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    MHF Contributor Drexel28's Avatar
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    Re: Finding the adjoint of a linear operator

    Quote Originally Posted by FernandoRevilla View Post
    More general, if $\displaystyle B$ is a basis of $\displaystyle V$ not necessarily orthonormal, $\displaystyle G$ the Gram's matrix, $\displaystyle A$ the matrix of $\displaystyle T$ and $\displaystyle C$ the matrix of $\displaystyle T^*$ (all these elements with respect to $\displaystyle B$) then, $\displaystyle C=G^{-1}A^*G$ .
    Right, you just change the basis to put it with respect to the orthonormal basis.
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    Re: Finding the adjoint of a linear operator

    Yes, I do know that $\displaystyle [T^*]_\beta=[T]^*_\beta$ for an orthonormal basis $\displaystyle \beta$. But since this only works for finite-dimensional vector spaces, I can't use it here. If I work on it for a while longer and don't come up with anything, I'll post here again and give more details. There's a particular aspect that's making it difficult.
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    Re: Finding the adjoint of a linear operator

    I'm getting nowhere, so here's the actual problem:

    "Let $\displaystyle V$ be an inner product space, and let $\displaystyle y, z \in V$. Define $\displaystyle T: V \to V$ by $\displaystyle T(x)= \langle x,y \rangle z$ for all $\displaystyle x \in V$. First prove that $\displaystyle T$ is linear. Then show that $\displaystyle T^*$ exists and find an explicit expression for it."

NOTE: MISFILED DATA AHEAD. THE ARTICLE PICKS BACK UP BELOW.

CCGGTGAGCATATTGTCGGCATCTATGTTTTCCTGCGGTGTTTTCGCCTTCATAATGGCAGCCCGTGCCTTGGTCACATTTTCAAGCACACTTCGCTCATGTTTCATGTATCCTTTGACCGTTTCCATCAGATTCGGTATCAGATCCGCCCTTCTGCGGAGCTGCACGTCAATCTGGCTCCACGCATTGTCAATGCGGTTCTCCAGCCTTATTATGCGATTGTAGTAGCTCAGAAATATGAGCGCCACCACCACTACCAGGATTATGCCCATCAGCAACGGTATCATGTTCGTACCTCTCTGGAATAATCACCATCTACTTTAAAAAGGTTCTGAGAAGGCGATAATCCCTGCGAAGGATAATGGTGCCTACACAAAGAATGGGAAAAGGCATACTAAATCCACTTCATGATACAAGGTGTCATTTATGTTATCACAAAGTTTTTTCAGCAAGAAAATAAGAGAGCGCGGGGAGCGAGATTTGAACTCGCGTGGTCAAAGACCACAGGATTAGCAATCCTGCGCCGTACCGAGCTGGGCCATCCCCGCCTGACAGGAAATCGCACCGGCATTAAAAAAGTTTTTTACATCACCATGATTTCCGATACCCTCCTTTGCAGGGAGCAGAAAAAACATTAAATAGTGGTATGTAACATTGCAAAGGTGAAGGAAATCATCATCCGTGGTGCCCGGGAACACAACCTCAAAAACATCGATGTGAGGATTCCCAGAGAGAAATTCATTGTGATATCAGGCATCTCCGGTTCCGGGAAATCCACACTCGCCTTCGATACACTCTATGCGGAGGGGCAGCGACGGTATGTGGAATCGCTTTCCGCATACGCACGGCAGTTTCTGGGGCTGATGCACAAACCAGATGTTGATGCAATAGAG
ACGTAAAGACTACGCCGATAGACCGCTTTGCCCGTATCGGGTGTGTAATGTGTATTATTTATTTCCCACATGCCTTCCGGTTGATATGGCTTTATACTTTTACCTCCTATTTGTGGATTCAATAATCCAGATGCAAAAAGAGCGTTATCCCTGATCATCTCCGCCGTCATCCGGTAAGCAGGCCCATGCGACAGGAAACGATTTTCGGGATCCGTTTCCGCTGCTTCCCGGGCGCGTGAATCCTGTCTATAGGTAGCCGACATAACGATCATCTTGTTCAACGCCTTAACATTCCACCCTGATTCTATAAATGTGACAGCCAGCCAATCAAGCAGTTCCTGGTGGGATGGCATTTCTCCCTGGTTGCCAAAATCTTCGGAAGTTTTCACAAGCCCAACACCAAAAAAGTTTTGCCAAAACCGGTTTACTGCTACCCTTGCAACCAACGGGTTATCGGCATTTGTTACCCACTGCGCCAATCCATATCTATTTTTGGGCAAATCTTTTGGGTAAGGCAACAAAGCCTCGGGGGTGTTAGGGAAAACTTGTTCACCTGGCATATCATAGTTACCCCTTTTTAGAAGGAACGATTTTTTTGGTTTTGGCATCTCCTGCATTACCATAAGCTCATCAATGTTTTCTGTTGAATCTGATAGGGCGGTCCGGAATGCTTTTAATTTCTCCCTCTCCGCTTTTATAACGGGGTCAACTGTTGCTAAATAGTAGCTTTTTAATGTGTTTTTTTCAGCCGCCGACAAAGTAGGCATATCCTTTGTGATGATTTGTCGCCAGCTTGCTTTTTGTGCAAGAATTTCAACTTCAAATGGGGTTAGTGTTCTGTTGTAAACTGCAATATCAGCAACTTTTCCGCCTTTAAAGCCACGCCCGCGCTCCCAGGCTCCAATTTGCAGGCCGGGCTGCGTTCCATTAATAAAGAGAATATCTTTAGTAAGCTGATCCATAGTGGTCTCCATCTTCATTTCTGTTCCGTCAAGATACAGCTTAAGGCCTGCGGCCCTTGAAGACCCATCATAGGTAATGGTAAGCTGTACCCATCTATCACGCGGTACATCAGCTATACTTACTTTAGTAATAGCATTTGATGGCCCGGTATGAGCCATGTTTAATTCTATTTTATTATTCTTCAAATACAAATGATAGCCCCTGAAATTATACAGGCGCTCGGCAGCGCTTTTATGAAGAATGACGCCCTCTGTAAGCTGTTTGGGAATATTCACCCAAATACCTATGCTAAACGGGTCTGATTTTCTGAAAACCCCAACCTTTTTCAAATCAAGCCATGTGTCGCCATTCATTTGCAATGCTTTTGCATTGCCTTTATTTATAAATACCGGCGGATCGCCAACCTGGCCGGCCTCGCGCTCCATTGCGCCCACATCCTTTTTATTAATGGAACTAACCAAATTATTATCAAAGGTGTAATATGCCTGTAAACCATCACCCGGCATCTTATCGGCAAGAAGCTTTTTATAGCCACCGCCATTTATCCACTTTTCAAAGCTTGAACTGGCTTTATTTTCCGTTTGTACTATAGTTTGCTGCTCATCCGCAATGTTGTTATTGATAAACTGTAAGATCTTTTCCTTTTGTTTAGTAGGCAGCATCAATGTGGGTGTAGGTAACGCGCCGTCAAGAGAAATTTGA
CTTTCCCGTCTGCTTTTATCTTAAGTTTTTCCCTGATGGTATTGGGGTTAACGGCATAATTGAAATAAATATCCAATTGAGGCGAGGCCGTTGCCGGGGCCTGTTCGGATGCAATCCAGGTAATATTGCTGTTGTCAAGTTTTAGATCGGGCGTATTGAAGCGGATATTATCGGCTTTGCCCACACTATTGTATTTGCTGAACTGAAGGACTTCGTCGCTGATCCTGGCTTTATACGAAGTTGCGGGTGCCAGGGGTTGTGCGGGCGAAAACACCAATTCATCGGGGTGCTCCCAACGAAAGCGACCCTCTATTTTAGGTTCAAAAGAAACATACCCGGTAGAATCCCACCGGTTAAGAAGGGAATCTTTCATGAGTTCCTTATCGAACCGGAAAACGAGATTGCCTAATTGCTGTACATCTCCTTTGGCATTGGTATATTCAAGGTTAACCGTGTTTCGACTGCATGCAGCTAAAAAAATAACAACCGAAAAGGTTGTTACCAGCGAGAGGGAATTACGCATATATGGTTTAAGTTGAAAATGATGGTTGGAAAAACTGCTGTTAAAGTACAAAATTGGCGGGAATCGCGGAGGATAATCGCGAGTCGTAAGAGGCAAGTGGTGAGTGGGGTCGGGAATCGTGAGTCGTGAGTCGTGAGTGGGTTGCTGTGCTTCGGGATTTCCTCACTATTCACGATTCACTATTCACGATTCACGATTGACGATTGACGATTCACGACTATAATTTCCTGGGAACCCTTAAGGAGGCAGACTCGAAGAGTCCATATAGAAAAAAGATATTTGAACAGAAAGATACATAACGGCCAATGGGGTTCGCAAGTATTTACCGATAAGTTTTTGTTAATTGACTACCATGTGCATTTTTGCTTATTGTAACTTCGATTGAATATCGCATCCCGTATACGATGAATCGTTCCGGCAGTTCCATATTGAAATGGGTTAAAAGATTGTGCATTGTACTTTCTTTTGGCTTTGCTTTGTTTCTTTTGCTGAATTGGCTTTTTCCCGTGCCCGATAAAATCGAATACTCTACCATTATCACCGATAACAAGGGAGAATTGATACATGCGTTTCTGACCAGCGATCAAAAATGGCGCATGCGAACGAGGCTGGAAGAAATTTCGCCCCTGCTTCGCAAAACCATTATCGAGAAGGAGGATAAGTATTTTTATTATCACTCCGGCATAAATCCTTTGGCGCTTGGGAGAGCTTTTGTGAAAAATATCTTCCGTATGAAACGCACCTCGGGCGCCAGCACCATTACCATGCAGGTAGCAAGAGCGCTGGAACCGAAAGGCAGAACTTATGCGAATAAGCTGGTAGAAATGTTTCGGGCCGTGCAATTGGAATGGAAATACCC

It's easy to show that $\displaystyle T$ is linear. It's the second part I'm having difficulty with. $\displaystyle T^*$ is the unique linear operator such that $\displaystyle \langle T(x), y \rangle = \langle x, T^*(y) \rangle \quad \forall x,y \in V$. In this case $\displaystyle T(x)= \langle x,y \rangle z$, so we need to show $\displaystyle \langle \langle x, y \rangle z , w \rangle = \langle x, T^*(w) \rangle$. What's throwing me off is that if we can get from the LHS to the RHS via manipulation by the usual useful properties of inner products, I see no way to get x into/out of the inner product and alone on the RHS. I'm probably over-complicating things, as I often seem to do. I would appreciate hints (and as always, only hints).
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  7. #7
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    Re: Finding the adjoint of a linear operator

    inner-product spaces are usually defined implicitly over a subfield of $\displaystyle \mathbb{C}$.

    so let $\displaystyle T^*(w) = \overline{\langle z,w \rangle}y$

    then $\displaystyle \langle x,T^*(w) \rangle = \langle x, \overline{\langle z,w \rangle}y \rangle = \langle z,w \rangle\langle x,y \rangle = \langle x,y \rangle\langle z,w \rangle$

    $\displaystyle = \langle\langle x,y \rangle z,w \rangle = \langle T(x),w \rangle$, as desired.
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    Re: Finding the adjoint of a linear operator

    Got it. Thanks.